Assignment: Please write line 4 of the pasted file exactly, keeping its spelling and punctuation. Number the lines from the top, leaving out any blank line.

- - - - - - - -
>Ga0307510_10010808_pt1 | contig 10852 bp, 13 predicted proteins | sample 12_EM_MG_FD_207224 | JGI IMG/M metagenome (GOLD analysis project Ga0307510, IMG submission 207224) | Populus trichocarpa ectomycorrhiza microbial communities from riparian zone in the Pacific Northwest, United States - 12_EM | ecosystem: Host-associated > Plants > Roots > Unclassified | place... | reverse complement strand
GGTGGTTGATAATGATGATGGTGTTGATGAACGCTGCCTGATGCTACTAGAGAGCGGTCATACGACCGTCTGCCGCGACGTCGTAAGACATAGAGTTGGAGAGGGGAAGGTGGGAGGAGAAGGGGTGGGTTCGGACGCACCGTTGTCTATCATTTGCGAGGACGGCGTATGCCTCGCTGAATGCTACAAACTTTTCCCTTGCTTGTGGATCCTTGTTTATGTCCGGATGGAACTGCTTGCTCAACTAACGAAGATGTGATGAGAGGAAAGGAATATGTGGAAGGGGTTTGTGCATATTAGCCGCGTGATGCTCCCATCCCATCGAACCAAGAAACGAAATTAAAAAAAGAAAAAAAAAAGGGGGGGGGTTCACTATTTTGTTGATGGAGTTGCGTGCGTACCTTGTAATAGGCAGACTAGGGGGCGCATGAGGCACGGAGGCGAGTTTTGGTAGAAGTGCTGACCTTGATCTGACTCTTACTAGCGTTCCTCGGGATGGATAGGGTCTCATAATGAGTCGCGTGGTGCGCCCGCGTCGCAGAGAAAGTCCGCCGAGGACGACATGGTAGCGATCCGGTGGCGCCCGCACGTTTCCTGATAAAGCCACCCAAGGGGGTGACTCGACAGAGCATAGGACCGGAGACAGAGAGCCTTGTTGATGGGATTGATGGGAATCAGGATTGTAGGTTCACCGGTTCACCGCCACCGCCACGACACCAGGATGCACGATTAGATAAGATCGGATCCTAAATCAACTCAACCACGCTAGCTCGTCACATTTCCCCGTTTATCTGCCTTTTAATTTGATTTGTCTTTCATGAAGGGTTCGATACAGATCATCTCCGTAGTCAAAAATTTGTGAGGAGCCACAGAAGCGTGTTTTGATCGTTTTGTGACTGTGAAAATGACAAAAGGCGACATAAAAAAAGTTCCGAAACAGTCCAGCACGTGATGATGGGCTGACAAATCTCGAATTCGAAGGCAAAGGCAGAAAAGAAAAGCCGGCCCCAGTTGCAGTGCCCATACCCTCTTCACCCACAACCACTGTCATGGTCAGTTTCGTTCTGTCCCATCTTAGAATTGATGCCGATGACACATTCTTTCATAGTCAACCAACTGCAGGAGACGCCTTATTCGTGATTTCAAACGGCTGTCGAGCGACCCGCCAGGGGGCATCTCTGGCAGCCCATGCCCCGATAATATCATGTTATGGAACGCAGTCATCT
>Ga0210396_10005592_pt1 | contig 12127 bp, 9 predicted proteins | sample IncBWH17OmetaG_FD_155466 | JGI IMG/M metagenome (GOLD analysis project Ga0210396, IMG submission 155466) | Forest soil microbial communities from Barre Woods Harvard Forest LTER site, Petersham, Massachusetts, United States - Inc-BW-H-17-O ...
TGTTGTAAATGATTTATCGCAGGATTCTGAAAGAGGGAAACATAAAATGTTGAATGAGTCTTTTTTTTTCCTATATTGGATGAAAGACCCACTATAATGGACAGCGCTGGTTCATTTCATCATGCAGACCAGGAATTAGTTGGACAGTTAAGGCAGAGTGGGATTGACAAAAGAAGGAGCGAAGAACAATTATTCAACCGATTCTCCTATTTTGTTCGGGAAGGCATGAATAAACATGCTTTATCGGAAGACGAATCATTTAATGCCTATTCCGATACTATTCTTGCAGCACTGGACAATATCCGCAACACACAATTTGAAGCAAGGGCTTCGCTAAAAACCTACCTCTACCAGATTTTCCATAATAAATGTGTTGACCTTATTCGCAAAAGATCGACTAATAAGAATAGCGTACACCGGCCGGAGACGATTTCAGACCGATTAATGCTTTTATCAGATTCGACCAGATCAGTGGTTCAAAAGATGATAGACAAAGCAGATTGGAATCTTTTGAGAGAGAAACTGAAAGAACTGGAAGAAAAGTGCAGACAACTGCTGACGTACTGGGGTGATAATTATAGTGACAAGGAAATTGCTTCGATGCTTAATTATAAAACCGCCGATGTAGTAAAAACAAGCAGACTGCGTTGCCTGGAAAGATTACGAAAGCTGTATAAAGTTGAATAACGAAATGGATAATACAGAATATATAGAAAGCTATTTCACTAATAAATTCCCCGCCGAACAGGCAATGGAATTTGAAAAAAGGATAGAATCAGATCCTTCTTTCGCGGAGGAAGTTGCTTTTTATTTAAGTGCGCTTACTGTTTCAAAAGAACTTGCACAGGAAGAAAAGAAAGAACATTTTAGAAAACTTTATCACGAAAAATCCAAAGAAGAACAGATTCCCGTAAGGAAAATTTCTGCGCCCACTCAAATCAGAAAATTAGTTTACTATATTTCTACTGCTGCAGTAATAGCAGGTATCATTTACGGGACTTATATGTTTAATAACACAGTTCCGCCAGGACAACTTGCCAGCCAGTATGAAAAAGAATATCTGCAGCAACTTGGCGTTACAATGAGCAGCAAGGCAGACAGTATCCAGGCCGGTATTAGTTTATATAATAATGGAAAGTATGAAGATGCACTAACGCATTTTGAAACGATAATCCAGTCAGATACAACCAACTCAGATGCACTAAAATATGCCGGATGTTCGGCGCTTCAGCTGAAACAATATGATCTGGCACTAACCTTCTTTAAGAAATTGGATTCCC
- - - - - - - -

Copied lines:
TGTTGTAAATGATTTATCGCAGGATTCTGAAAGAGGGAAACATAAAATGTTGAATGAGTCTTTTTTTTTCCTATATTGGATGAAAGACCCACTATAATGGACAGCGCTGGTTCATTTCATCATGCAGACCAGGAATTAGTTGGACAGTTAAGGCAGAGTGGGATTGACAAAAGAAGGAGCGAAGAACAATTATTCAACCGATTCTCCTATTTTGTTCGGGAAGGCATGAATAAACATGCTTTATCGGAAGACGAATCATTTAATGCCTATTCCGATACTATTCTTGCAGCACTGGACAATATCCGCAACACACAATTTGAAGCAAGGGCTTCGCTAAAAACCTACCTCTACCAGATTTTCCATAATAAATGTGTTGACCTTATTCGCAAAAGATCGACTAATAAGAATAGCGTACACCGGCCGGAGACGATTTCAGACCGATTAATGCTTTTATCAGATTCGACCAGATCAGTGGTTCAAAAGATGATAGACAAAGCAGATTGGAATCTTTTGAGAGAGAAACTGAAAGAACTGGAAGAAAAGTGCAGACAACTGCTGACGTACTGGGGTGATAATTATAGTGACAAGGAAATTGCTTCGATGCTTAATTATAAAACCGCCGATGTAGTAAAAACAAGCAGACTGCGTTGCCTGGAAAGATTACGAAAGCTGTATAAAGTTGAATAACGAAATGGATAATACAGAATATATAGAAAGCTATTTCACTAATAAATTCCCCGCCGAACAGGCAATGGAATTTGAAAAAAGGATAGAATCAGATCCTTCTTTCGCGGAGGAAGTTGCTTTTTATTTAAGTGCGCTTACTGTTTCAAAAGAACTTGCACAGGAAGAAAAGAAAGAACATTTTAGAAAACTTTATCACGAAAAATCCAAAGAAGAACAGATTCCCGTAAGGAAAATTTCTGCGCCCACTCAAATCAGAAAATTAGTTTACTATATTTCTACTGCTGCAGTAATAGCAGGTATCATTTACGGGACTTATATGTTTAATAACACAGTTCCGCCAGGACAACTTGCCAGCCAGTATGAAAAAGAATATCTGCAGCAACTTGGCGTTACAATGAGCAGCAAGGCAGACAGTATCCAGGCCGGTATTAGTTTATATAATAATGGAAAGTATGAAGATGCACTAACGCATTTTGAAACGATAATCCAGTCAGATACAACCAACTCAGATGCACTAAAATATGCCGGATGTTCGGCGCTTCAGCTGAAACAATATGATCTGGCACTAACCTTCTTTAAGAAATTGGATTCCC